Objectives: The most common re-entry technique during retrograde chronic total occlusion (CTO) percutaneous coronary intervention (PCI) is reverse controlled antegrade and retrograde tracking (rCART). The use of guide-catheter extensions can facilitate rCART, but has received limited study.
Methods: We compared the clinical and procedural characteristics and outcomes of traditional rCART vs guide-catheter extension rCART vs cases in which both techniques were used (combined rCART) in patients with successful retrograde CTO crossing in a contemporary multicenter CTO-PCI registry.
Results: Between 2012 and 2018, rCART was used in 467 of 1336 retrograde CTO-PCI cases. Guide-catheter extension rCART was used in 60/467 cases (13%; use increased from 0% in 2012 to 26% in 2017). The traditional rCART group, guide-catheter extension rCART group, and combined rCART group had similar target lesion J-CTO scores (3.3 ± 1.1 vs 3.2 ± 1.2 vs 3.6 ± 0.8, respectively; P=.28), technical success rates (99% vs 100% vs 96.4%, respectively; P=.36), procedural success rates (93.2% vs 93.8% vs 96.3%, respectively; P=.82), and major in-hospital adverse cardiac event (MACE) rates (6.4% vs 9.4% vs 3.6%, respectively; P=.66). Total procedural time was longer in the combined rCART group (196 min [IQR, 146-256 min] vs 200 min [IQR, 164-293 min] vs 255 min [IQR, 195-280 min], respectively; P<.01), with a trend for lower patient air kerma radiation dose in the guide-catheter extension groups (4.11 Gray [IQR, 2.49-5.77 Gray] vs 3.19 Gray [IQR, 1.29-4.74 Gray] vs 3.47 Gray [IQR, 2.89-5.56 Gray]; P=.07).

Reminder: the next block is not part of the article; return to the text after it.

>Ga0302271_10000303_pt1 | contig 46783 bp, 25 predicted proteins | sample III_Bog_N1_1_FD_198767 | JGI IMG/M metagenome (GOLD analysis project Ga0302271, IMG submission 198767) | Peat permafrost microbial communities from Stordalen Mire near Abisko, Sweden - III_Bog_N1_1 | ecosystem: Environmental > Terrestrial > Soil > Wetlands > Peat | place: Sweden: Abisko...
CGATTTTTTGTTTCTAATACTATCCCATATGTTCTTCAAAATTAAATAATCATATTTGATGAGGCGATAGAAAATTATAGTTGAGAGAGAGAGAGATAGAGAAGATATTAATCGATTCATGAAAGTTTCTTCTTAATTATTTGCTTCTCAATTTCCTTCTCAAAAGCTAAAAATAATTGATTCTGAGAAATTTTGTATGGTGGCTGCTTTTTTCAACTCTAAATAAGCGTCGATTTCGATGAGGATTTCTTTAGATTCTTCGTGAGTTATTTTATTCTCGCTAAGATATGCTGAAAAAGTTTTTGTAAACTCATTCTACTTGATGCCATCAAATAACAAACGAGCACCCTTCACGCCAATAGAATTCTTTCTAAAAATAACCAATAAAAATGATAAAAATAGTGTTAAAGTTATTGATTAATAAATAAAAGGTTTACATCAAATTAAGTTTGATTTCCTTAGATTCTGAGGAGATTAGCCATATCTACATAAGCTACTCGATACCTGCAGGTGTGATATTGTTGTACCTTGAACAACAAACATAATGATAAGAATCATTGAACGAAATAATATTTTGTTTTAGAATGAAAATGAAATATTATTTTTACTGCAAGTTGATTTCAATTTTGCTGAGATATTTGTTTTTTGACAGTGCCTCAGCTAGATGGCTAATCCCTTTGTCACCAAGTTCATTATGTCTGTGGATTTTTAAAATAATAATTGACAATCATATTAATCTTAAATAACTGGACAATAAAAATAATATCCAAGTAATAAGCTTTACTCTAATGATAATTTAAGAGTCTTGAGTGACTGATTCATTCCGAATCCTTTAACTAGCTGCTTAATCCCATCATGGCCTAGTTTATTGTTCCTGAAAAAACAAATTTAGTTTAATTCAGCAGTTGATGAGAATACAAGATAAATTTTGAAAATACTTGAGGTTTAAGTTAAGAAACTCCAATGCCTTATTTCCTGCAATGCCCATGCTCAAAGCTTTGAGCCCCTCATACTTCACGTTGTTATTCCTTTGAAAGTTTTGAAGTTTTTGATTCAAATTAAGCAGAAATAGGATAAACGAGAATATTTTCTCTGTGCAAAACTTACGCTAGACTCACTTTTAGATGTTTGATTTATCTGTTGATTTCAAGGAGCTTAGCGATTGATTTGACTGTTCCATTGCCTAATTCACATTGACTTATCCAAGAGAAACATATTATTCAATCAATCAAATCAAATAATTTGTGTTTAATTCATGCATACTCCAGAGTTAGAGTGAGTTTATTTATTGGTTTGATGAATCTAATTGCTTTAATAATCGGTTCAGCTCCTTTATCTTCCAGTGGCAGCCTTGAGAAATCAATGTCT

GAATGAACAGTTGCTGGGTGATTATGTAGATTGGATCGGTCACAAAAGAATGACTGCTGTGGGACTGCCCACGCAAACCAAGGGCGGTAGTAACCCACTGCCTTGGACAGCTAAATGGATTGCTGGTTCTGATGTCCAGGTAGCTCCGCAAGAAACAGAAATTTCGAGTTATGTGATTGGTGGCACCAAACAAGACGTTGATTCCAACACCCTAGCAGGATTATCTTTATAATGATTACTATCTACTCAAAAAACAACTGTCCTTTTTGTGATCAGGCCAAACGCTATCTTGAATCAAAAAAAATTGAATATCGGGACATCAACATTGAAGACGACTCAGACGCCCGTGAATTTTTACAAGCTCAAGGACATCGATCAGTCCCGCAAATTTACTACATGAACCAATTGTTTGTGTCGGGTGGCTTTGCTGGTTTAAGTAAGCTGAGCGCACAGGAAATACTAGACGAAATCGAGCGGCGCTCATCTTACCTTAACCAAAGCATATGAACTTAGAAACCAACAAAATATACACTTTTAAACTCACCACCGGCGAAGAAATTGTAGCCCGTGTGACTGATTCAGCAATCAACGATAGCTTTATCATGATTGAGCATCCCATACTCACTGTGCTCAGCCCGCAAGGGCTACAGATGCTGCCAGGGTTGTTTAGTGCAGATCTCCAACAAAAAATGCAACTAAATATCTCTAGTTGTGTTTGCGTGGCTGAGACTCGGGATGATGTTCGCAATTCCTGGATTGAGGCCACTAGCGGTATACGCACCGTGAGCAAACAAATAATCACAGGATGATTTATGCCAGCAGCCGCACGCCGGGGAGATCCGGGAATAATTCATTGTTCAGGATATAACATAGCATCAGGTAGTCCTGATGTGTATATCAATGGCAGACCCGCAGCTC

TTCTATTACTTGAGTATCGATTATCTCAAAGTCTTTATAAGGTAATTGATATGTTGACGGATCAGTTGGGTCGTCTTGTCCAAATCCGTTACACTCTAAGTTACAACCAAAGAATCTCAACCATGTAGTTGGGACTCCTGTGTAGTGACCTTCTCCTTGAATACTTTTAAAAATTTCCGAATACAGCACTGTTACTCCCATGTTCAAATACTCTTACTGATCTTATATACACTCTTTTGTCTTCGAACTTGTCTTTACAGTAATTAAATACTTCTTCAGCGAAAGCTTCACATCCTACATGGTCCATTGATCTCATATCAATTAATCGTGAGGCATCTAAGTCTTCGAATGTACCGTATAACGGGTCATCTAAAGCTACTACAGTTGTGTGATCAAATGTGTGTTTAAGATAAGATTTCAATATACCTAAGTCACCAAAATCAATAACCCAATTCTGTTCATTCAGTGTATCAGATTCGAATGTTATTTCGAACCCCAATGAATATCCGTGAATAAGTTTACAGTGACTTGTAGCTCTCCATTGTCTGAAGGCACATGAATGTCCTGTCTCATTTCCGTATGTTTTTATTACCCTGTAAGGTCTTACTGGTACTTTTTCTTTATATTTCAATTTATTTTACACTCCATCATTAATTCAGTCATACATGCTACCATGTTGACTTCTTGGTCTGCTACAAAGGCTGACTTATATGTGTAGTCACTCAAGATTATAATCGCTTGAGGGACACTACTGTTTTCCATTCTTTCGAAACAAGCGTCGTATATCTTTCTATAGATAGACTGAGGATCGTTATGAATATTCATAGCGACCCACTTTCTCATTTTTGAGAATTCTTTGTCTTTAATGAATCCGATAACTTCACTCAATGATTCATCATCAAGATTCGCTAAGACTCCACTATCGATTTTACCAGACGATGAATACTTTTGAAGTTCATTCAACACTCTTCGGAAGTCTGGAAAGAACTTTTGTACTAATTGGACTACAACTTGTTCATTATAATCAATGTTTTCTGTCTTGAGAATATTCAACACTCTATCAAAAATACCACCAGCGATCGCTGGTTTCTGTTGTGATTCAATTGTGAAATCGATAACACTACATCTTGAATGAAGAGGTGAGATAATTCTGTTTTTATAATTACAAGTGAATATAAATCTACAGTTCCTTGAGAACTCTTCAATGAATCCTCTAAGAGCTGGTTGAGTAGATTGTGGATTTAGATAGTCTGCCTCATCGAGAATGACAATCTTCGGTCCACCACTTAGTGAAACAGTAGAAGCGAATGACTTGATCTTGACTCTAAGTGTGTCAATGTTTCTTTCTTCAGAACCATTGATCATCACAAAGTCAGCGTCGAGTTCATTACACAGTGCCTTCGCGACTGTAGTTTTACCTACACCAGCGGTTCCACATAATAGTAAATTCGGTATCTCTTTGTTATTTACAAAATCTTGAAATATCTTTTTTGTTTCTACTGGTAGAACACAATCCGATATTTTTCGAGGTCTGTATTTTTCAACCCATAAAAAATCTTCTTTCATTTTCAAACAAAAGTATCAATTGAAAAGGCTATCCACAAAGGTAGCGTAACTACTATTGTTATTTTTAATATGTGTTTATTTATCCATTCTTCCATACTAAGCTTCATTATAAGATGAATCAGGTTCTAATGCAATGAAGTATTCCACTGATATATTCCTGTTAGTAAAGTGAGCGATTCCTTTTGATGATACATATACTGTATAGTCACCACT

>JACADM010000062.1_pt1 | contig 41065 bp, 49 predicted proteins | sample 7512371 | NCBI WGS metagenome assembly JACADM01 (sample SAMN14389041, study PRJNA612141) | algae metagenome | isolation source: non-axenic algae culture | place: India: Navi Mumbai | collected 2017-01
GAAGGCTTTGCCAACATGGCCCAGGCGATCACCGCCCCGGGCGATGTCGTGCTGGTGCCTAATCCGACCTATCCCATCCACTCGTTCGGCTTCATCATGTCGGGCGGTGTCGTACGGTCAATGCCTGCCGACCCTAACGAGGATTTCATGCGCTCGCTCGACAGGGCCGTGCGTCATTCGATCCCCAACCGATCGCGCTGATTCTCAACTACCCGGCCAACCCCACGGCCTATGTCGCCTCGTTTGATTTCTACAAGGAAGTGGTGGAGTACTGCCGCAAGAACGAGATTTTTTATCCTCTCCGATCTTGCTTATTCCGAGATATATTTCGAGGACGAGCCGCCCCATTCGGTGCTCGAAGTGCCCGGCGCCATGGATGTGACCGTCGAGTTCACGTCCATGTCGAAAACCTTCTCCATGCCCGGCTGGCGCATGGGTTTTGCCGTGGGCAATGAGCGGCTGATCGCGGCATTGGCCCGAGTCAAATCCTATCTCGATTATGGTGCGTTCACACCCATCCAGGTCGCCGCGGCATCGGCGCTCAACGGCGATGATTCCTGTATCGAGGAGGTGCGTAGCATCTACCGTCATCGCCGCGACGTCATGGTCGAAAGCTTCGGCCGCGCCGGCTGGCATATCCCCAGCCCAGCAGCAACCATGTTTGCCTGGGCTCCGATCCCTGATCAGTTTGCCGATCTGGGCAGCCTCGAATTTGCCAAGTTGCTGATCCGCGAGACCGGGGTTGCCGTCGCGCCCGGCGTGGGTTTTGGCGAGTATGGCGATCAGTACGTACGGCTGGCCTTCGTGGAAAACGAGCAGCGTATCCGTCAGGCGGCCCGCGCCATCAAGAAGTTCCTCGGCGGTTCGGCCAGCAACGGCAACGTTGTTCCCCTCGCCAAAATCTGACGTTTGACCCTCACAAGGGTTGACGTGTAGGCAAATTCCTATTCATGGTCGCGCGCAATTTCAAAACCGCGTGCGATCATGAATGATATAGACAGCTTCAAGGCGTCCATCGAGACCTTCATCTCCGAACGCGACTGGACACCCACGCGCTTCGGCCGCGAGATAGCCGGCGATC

Conclusions: Guide-catheter extension rCART is increasingly being used for retrograde CTO crossing and is associated with similar success and MACE rates as traditional rCART.
Keywords: chronic total occlusion; guide-catheter extension; percutaneous coronary intervention; retrograde approach; reverse controlled antegrade and retrograde tracking.